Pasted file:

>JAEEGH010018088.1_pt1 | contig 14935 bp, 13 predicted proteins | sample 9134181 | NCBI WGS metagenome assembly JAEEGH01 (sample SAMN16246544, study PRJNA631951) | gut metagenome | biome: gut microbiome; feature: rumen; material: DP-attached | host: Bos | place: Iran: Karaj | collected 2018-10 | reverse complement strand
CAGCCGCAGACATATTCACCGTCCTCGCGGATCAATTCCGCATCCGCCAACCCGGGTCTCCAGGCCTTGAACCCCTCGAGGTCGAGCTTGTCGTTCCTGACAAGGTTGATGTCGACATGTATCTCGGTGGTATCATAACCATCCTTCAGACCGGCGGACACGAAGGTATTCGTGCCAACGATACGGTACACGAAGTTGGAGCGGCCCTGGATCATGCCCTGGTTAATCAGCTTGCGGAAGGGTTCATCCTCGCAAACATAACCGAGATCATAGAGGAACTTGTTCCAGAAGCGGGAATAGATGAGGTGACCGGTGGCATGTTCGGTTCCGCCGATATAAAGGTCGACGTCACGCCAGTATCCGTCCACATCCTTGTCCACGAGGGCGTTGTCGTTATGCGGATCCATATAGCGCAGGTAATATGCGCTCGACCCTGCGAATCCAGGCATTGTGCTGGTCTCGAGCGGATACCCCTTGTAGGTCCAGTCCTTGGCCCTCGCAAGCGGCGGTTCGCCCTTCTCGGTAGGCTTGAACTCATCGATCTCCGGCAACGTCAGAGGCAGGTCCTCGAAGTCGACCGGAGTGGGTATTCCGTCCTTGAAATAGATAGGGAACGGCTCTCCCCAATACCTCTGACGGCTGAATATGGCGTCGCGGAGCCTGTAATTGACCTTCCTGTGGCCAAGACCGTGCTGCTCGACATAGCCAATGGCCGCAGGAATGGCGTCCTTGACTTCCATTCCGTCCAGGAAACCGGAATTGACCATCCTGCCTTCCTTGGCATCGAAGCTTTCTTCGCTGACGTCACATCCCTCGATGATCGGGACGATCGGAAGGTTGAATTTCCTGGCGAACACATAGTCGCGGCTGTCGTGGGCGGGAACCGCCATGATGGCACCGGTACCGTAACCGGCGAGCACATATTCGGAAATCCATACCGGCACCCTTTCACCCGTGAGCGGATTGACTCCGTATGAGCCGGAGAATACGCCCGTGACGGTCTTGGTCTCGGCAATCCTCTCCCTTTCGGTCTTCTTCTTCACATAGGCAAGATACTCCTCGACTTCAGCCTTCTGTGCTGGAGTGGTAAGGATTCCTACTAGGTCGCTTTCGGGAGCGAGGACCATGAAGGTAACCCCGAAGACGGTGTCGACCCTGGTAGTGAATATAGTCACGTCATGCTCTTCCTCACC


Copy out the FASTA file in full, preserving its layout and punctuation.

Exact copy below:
>JAEEGH010018088.1_pt1 | contig 14935 bp, 13 predicted proteins | sample 9134181 | NCBI WGS metagenome assembly JAEEGH01 (sample SAMN16246544, study PRJNA631951) | gut metagenome | biome: gut microbiome; feature: rumen; material: DP-attached | host: Bos | place: Iran: Karaj | collected 2018-10 | reverse complement strand
CAGCCGCAGACATATTCACCGTCCTCGCGGATCAATTCCGCATCCGCCAACCCGGGTCTCCAGGCCTTGAACCCCTCGAGGTCGAGCTTGTCGTTCCTGACAAGGTTGATGTCGACATGTATCTCGGTGGTATCATAACCATCCTTCAGACCGGCGGACACGAAGGTATTCGTGCCAACGATACGGTACACGAAGTTGGAGCGGCCCTGGATCATGCCCTGGTTAATCAGCTTGCGGAAGGGTTCATCCTCGCAAACATAACCGAGATCATAGAGGAACTTGTTCCAGAAGCGGGAATAGATGAGGTGACCGGTGGCATGTTCGGTTCCGCCGATATAAAGGTCGACGTCACGCCAGTATCCGTCCACATCCTTGTCCACGAGGGCGTTGTCGTTATGCGGATCCATATAGCGCAGGTAATATGCGCTCGACCCTGCGAATCCAGGCATTGTGCTGGTCTCGAGCGGATACCCCTTGTAGGTCCAGTCCTTGGCCCTCGCAAGCGGCGGTTCGCCCTTCTCGGTAGGCTTGAACTCATCGATCTCCGGCAACGTCAGAGGCAGGTCCTCGAAGTCGACCGGAGTGGGTATTCCGTCCTTGAAATAGATAGGGAACGGCTCTCCCCAATACCTCTGACGGCTGAATATGGCGTCGCGGAGCCTGTAATTGACCTTCCTGTGGCCAAGACCGTGCTGCTCGACATAGCCAATGGCCGCAGGAATGGCGTCCTTGACTTCCATTCCGTCCAGGAAACCGGAATTGACCATCCTGCCTTCCTTGGCATCGAAGCTTTCTTCGCTGACGTCACATCCCTCGATGATCGGGACGATCGGAAGGTTGAATTTCCTGGCGAACACATAGTCGCGGCTGTCGTGGGCGGGAACCGCCATGATGGCACCGGTACCGTAACCGGCGAGCACATATTCGGAAATCCATACCGGCACCCTTTCACCCGTGAGCGGATTGACTCCGTATGAGCCGGAGAATACGCCCGTGACGGTCTTGGTCTCGGCAATCCTCTCCCTTTCGGTCTTCTTCTTCACATAGGCAAGATACTCCTCGACTTCAGCCTTCTGTGCTGGAGTGGTAAGGATTCCTACTAGGTCGCTTTCGGGAGCGAGGACCATGAAGGTAACCCCGAAGACGGTGTCGACCCTGGTAGTGAATATAGTCACGTCATGCTCTTCCTCACC